Ont. town first in Canada to accept Bitcoin for property tax
Published Sunday, April 14, 2019 1:10PM EDT
Residents of Innisfil, Ont. can now pay their tax using cryptocurrency, in a move that’s made the town the first municipality in the country that accepts Bitcoin.
The town entered a one-year pilot project this month, partnering with Coinberry Pay, a Toronto based crypto currency company to process bitcoin payments for property taxes.
While a quiet lakeshore town of about 36,000 people may not seem like a hotbed of cutting-edge technology, it’s just another step forward for the Ontario town.
“We developed a bit of a reputation for not being afraid to try new things,” Mayor of Innisfil Lynn Dollin told CTV News Channel.
The town has previously partnered with ride-sharing company Uber to create a tax-subsidized, on-demand transit system for the town, saving the town an estimated $8 million annually in transit costs.
After that success, they entered a pilot project with Rover Parking app, in an effort to try and curb illegal parking that causes road blockages in the town.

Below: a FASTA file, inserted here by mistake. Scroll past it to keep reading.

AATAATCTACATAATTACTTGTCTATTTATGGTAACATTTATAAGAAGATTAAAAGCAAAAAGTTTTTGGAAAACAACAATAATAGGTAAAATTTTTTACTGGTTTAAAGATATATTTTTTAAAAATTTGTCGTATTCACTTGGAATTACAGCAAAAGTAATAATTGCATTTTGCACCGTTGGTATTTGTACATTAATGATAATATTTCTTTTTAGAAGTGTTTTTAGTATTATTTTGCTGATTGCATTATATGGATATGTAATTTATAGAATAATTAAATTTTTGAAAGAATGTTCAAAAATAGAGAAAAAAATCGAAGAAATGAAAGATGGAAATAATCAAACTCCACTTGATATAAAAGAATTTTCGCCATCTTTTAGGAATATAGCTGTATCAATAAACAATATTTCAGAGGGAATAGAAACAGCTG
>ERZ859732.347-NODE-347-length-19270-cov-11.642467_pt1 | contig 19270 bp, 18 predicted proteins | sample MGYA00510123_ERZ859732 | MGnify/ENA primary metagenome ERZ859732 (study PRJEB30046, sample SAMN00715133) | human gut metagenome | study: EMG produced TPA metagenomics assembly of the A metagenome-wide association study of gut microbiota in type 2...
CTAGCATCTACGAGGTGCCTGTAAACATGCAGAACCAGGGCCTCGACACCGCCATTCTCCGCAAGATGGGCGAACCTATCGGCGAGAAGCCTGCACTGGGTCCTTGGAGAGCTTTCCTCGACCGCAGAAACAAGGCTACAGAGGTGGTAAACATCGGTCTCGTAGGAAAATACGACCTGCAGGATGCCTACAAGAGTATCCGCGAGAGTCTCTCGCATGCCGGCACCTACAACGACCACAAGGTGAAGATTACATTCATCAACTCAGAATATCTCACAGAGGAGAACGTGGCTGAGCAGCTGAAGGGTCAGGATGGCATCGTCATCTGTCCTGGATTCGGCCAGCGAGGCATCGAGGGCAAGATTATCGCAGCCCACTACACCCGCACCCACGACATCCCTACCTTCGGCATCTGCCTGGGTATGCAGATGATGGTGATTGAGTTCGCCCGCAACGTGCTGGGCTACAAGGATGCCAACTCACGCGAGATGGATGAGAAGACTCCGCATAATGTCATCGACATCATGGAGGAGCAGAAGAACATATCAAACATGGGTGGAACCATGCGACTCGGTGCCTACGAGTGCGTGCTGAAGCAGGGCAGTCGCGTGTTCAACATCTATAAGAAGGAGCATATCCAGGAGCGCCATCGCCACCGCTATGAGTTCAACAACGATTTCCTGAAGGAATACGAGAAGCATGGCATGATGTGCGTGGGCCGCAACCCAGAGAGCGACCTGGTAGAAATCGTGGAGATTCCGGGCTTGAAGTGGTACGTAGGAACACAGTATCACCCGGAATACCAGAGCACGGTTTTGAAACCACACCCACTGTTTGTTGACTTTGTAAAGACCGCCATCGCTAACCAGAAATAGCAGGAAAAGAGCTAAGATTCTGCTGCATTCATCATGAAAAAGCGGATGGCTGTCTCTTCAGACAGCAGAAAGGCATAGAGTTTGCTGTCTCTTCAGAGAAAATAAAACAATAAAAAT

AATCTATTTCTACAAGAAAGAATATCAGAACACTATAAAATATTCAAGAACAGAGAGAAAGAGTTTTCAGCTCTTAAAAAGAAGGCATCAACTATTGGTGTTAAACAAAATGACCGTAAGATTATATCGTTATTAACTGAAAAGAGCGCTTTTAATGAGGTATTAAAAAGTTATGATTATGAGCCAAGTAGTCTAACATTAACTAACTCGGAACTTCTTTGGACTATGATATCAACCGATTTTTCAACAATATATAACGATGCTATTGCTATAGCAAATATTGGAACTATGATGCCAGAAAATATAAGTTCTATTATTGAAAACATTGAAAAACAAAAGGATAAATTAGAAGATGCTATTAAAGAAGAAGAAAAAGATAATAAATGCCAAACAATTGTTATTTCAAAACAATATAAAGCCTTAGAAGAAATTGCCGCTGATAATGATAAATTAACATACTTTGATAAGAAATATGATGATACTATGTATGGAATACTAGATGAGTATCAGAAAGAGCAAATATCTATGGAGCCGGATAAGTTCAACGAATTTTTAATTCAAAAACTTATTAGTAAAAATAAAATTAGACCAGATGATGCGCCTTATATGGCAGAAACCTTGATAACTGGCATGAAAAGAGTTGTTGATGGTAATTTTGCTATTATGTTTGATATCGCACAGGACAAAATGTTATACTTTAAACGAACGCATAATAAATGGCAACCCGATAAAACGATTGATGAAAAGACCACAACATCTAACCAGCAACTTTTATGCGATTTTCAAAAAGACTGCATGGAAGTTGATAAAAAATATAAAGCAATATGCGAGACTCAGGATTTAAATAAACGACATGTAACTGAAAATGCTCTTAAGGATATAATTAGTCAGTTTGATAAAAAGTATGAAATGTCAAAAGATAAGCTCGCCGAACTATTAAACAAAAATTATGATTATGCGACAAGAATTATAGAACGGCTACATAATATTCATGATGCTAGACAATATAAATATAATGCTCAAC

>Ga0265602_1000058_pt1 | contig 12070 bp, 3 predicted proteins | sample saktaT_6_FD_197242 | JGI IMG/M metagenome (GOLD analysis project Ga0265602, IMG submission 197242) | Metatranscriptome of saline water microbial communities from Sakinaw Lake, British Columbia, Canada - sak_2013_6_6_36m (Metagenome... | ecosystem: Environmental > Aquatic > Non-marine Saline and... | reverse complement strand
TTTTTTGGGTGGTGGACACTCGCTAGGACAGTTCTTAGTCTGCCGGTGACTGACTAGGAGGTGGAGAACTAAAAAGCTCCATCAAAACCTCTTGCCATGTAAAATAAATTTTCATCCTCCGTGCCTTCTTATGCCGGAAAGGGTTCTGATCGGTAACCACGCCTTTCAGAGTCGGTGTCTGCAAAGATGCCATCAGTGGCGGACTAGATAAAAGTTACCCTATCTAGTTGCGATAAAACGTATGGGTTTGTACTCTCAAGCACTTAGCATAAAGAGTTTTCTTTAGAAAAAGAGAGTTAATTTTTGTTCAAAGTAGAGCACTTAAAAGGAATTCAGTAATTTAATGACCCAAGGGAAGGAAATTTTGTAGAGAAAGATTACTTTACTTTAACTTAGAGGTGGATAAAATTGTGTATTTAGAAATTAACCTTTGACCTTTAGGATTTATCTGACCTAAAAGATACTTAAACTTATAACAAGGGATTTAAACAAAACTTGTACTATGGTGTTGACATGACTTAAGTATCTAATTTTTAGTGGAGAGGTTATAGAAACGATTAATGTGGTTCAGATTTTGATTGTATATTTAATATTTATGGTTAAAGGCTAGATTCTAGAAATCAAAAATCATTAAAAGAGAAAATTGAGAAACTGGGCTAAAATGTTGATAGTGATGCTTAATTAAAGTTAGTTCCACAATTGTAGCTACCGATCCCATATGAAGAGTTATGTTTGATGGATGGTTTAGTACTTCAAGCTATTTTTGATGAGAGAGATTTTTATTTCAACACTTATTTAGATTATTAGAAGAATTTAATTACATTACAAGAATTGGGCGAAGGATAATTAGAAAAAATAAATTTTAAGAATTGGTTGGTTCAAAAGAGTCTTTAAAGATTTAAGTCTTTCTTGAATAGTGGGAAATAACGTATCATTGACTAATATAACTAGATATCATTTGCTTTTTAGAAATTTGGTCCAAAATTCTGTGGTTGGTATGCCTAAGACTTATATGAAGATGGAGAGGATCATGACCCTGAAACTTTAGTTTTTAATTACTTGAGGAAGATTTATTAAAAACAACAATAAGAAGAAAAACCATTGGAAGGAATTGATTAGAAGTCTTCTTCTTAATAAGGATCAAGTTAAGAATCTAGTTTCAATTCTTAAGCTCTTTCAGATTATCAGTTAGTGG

While cryptocurrency has been controversial recently, with the sudden collapse of one of Canada’s biggest cyryptocurrency exchanges QuadrigaCX following the death of the company’s CEO, Dollin says that safety is at the forefront of the town’s mind.
“We have to be careful – we’re responsible for taxpayers’ dollars,” Dollin said. “So certainly we don’t want to bring any risk to the taxpayers.”
The payment system developed for Innisfil has the town not actually holding any of the currency, and as a result they don’t take on any of the risk of a constantly changing market.
If there is fluctuation in the currency’s value before the payment is sent and before it’s processed, the burden is on the payer.
If a resident sends their payment, but the value of the cryptocurrency drops before it’s deposited into the town’s account, the onus is on the payer to cover the difference, whereas if the value rises the town will refund any additional money.
While it’s unknown whether any of the town’s residents have taken advantage of the new system yet, it’s a move that has Canada and the rest of the world watching.